Their once bread-and-butter trading business has fallen behind, and their personal banking push last year will reportedly take years to see returns.
That said, the announcement also came with a promising earnings report: The company’s Q2 earnings have reportedly jumped 51% from a year ago.
Google’s private undersea cable keeps riffraff off the line to expand its broadband network
Google just announced plans for ‘Dunant,’ a private undersea cable that will send data between Virginia and France.
Google has invested in 13 undersea cables, but Dunant is only their 4th private cable, and an important asset for Google (the first non-telecom company to run private intercontinental cables) in big tech’s deep-ocean battle for broadband.
Oceaning is the new streaming
In 1858, the Atlantic Telegraph Company laid the world’s first cross-pond cable. Giddy US Prez Buchanan sent Queen Victoria the first transatlantic text -- and it reached Her Majesty 17 hours and 40 minutes later.
Today’s cables (optical fiber instead of copper) can send the equivalent of 1.25T of Buchanan’s messages per second. So while satellites are cool and all, old-school wires still run the (Netflix) show: 97% of the world’s intercontinental data travels along undersea cables.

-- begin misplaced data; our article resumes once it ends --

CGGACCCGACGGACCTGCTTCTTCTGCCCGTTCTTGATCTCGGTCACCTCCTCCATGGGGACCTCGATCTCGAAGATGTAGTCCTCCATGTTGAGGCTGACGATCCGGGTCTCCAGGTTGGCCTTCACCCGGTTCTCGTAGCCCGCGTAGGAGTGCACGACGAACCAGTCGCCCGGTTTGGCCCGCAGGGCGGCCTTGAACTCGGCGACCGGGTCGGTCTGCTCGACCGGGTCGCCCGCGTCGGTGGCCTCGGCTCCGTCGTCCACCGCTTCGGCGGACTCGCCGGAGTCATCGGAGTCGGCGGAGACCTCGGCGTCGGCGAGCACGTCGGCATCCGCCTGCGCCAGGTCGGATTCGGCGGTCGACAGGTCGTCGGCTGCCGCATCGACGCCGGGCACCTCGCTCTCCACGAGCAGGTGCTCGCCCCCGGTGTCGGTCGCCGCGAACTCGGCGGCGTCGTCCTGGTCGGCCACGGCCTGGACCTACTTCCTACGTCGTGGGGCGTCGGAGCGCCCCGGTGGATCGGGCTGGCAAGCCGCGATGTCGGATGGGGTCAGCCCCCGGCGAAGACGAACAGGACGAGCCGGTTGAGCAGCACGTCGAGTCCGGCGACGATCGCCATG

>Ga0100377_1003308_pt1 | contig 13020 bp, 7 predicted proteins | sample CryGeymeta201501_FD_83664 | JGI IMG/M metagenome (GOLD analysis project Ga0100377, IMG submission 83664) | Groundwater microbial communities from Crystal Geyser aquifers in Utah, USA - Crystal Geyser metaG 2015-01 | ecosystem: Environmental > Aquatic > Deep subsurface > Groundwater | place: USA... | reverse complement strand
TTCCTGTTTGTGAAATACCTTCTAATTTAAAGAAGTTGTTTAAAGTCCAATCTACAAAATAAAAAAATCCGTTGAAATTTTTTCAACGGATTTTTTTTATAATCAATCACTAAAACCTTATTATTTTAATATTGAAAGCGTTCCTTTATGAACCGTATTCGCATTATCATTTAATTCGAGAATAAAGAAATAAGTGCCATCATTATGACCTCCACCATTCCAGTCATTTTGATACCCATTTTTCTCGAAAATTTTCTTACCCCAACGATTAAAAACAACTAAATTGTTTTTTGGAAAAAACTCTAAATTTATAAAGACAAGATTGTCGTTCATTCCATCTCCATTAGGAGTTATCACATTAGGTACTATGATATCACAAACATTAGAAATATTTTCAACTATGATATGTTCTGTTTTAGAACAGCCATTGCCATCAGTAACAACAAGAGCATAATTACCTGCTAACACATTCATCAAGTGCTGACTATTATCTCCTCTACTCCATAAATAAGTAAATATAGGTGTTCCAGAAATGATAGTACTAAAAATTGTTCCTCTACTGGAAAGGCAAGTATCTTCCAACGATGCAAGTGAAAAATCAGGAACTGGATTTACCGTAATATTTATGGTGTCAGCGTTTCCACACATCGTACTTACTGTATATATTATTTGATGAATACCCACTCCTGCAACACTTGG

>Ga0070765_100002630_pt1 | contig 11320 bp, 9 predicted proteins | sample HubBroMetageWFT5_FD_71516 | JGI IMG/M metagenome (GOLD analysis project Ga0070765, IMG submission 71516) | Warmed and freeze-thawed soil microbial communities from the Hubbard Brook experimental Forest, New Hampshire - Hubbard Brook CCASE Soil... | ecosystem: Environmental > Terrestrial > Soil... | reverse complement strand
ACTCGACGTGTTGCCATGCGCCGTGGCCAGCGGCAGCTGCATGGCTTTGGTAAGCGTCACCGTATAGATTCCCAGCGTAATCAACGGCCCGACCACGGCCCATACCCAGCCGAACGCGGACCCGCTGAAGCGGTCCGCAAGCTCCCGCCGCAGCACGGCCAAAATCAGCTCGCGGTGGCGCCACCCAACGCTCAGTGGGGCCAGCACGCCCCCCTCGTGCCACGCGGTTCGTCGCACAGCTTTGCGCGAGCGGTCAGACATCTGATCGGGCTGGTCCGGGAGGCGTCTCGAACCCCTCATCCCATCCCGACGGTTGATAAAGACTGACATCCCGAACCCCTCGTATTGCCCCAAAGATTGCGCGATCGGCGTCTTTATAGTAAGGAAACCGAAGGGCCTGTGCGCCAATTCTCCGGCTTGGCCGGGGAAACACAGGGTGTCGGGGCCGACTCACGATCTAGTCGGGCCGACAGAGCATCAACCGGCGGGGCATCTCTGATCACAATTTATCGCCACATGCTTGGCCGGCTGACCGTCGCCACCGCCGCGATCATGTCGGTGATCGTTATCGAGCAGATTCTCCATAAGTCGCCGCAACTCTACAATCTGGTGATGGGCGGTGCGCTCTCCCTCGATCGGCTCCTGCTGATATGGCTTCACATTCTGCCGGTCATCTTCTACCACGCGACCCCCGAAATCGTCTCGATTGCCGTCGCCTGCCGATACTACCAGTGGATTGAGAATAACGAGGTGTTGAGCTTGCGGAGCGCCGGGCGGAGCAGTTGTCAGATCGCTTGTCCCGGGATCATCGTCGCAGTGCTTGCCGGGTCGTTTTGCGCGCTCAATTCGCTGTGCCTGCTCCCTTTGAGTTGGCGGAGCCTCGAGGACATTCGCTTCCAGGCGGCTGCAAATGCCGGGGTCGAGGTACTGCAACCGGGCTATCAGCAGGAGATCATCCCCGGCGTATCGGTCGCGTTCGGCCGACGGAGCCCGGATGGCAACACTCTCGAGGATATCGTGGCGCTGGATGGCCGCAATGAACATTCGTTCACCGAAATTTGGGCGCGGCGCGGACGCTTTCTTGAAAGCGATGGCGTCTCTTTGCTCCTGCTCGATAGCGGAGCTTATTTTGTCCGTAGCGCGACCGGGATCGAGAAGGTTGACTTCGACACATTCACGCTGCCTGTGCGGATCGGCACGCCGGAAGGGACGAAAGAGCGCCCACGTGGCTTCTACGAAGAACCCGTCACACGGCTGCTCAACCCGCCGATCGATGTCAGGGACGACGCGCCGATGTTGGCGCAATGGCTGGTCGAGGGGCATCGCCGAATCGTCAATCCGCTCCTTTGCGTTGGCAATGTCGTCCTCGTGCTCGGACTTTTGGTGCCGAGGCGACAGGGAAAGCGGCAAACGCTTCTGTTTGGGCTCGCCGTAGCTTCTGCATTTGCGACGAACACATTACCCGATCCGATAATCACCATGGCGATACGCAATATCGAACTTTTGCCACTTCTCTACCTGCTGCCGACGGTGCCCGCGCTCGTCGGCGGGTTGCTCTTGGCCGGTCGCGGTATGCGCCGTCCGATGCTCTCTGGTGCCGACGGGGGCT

‘Hey, Zuckerberg and Bezos, would ya get off the line already?!’
Earlier this year, Facebook and Microsoft announced a 4.1k-mile cable called Marea between Virginia and Spain. Facebook, Amazon, and Softbank also teamed up on an 8.7k-mile transpacific cable system.
The vast majority of the world’s 428 undersea cables (illustrated on this sweetmap) are administered by these partnerships. But, they require something that Google isn’t willing to do: share. To connect their growing network of global data centers, Google wants to win with their own wires.
Starting in 2020, it will give Google unchallenged bandwidth for 15 to 25 years -- or until it’s severed by a shark or a spy...
Reddit co-founder Alexis Ohanian bets AdQuick can build a big billboard business
AdQuick, a billboard platform for the digital age, scored a cool $2.1m from longtime billboard enthusiast (and Reddit co-founder) Alexis Ohanian.
Once a billboard buyer, now a billboard supplier
Ohanian, who has been called “The Mayor of the Internet,” first became a billboard enthusiast after purchasing billboard ads for political commentary.
But his professional interest in billboards began when he tried to surprise his wife, world champion tennis superstar Serena Williams, with 4 supportive ‘boards -- but found the process “really antiquated.”
Eventually, Ohanian discovered AdQuick, a billboard company mapping inventory and creating tools to book and monitor advertisements.
As a billboard fanboy, Ohanian was impressed...
But as a businessman, he knew the company could do better. So, in 2017 he cut AdQuick a check for $1.1m via his VC firm Initialized Capital.
Ohanian just deepened his partnership with an additional $2.1m in funding and joined the company’s board -- a testament to the company’s early success (so far, all the company’s outside funding has been provided by Ohanian).
The market for outdoor advertising is big (US advertisers spend $8B on outdoor ads annually) but it is notoriously difficult to unite digital and physical advertising. Somehow, AdQuick must succeed where other big fish like Netflix (which bid $300m for a billboard biz) have fallen flat.